Announcing it as this year's winner, the Fipresci jury recognised the film for "its empathy and intelligence in capturing the zeitgeist" and "daring approach to contemporary satire and world cinema".
"Basil Khalil’s direction finds space for the more sorrowful, more tender moments of interpersonal crises even as he deftly escalates the bawdy humour on display, capturing the nature of survival as very serious and very funny business for these characters," read the statement.
However, in a recorded acceptance speech, Khalil said the project began as a fortunate "mistake", which began as a pitch he made up to impress a producer at a Cannes networking event.
"When they asked me, 'Do you have a script?' I lied and I said, 'Yes I do,' so I had to quickly go write one," Khalil said. "Little did we know that this idea would unleash itself alongside Covid, and premiere and win at such a prestigious festival."
After thanking writing partner Daniel Ka-Chun Chan, he acknowledged producers Amina Dasmal and Robin Fox, before expressing appreciation for the film's financial backers in fittingly satirical style. Presenting a bottle of bleach — standing in for his award — to the camera, Khalil said, "I dedicate this prize to you".
The acceptance speech was in keeping with the director's distinct sense of wit and humour, which critics praised A Gaza Weekend for. The film uses the Covid-19 pandemic as a way to explore the lives of Palestinians under occupation.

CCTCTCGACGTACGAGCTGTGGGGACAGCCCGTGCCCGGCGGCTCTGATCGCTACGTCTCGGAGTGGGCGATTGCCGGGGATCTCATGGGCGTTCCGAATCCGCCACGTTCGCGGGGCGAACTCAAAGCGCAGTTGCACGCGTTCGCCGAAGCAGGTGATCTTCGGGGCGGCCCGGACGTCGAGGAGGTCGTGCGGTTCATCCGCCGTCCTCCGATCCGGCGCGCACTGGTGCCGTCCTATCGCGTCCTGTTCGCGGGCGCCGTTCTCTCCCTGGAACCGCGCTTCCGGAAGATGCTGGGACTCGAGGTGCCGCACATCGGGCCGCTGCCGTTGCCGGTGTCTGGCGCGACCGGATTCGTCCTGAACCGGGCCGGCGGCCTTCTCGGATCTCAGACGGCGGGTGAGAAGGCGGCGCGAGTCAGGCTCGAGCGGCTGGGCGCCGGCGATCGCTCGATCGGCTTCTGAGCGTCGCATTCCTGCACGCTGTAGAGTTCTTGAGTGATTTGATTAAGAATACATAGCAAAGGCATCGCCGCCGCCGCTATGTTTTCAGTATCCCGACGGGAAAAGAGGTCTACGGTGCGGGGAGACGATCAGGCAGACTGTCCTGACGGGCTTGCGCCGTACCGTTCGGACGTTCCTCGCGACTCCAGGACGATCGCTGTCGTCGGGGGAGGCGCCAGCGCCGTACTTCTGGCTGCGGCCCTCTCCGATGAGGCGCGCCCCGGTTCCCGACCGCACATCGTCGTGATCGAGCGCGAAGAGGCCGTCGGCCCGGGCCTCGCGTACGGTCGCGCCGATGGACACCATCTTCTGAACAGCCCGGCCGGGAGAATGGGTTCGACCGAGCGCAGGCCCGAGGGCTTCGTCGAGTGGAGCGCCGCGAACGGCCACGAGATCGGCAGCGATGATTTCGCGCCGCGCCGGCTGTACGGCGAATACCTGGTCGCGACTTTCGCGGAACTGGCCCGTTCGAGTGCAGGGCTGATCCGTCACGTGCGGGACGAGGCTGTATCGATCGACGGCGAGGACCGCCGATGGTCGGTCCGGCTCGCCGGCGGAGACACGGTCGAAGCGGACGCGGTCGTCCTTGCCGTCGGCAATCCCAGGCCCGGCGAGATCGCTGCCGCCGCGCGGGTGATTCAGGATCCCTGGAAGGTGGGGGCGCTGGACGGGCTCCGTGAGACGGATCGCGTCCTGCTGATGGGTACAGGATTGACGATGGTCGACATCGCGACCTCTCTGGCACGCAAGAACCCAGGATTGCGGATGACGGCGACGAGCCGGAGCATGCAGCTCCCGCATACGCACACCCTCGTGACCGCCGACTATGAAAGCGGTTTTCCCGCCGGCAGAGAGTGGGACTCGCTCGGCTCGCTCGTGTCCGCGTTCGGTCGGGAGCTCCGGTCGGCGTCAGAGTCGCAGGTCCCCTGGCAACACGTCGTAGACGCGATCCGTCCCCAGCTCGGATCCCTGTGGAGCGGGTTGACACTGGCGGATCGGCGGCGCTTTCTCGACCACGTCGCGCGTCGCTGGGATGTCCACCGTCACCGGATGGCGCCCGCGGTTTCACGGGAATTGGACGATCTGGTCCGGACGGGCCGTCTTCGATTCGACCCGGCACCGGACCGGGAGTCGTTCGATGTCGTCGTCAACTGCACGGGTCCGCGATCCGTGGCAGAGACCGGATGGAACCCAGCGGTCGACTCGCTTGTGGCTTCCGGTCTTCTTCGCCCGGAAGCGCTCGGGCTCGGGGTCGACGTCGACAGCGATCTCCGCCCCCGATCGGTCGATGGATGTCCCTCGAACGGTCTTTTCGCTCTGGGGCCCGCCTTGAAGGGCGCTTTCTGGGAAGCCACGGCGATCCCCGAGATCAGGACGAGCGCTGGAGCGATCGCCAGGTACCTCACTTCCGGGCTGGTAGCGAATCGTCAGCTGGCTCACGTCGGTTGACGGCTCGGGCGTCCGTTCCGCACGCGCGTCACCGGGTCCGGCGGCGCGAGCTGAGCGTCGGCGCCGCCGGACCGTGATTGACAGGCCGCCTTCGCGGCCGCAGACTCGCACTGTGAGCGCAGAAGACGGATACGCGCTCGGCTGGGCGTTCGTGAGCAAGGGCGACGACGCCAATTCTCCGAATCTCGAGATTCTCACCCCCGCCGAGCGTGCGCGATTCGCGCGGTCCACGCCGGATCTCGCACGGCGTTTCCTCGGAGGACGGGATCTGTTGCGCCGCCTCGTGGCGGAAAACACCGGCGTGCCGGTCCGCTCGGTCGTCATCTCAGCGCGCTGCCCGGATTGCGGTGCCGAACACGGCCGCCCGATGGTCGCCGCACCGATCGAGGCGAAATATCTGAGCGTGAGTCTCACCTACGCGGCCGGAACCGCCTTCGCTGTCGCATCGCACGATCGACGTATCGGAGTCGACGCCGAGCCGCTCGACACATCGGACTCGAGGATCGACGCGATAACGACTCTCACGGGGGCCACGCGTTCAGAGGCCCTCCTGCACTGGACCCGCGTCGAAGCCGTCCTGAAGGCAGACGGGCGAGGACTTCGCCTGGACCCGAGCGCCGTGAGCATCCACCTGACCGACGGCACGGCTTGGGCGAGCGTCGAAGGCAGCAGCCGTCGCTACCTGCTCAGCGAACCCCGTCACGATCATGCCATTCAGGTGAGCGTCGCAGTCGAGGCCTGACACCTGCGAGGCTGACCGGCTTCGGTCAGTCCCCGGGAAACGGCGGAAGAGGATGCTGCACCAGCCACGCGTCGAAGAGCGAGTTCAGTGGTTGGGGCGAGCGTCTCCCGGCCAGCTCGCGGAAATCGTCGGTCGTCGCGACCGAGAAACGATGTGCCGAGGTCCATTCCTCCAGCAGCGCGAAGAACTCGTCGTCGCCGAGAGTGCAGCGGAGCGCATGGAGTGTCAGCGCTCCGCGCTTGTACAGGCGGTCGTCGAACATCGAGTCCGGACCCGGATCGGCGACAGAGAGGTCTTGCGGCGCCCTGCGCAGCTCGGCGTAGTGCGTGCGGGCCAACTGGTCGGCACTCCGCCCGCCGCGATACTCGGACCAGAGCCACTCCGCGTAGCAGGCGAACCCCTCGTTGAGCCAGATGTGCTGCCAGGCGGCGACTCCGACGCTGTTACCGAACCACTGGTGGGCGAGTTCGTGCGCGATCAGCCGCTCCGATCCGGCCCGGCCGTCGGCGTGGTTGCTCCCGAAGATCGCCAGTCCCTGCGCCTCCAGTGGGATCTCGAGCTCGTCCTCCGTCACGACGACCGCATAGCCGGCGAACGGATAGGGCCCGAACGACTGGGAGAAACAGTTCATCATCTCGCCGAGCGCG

Its premise centres on an Englishman and his Israeli partner, a wealthy couple, who find themselves stranded in Israel when a virus known as ARS breaks out. Their only hope of escape is to smuggle themselves into the Gaza Strip, which, owing to the separation wall, is known as “the safest place in the world”.
Khalil is no stranger to accolades; his previous short film, Ave Maria — a comedy about a meeting between Catholic nuns in the West Bank and a group of Israeli settlers — was nominated for the Academy Award for Best Live Action Short Film in 2016. Having made its premiere at Cannes, it went on to screen at more than 200 film festivals across the world, scooping up more than 40 awards along the way.
In a previous interview with The National, Khalil, who was born and raised in Nazareth to a Palestinian father and British-Irish mother, discussed the power of satire: "Palestinians have a very good sense of humour — and anyone who suffers around the world has always developed a good sense of humour to alleviate the pain and suffering they go through."
The award-winning director also has a string of documentaries under his belt, including several about Palestine.
Palestinian film and television is enjoying a renaissance at the moment. Mo Amer recently became the first Palestinian lead on a US TV show, with his Netflix series Mo, and Toronto is also set to host the Toronto Palestine Film Festival on Thursday, with the Boston Palestine Film Festival following on October 14.
The third Palestinian Refugees Film Festival will also be launching in Bethlehem later this month, screening 23 short films from around the world.
Speaking about the impact of depicting the lives of Palestinians, Khalil said: “It’s definitely important to see another side of Palestine. When you put it in a film and it shows around the world, people notice."
Scroll through images of the other Toronto International Film Festival winners below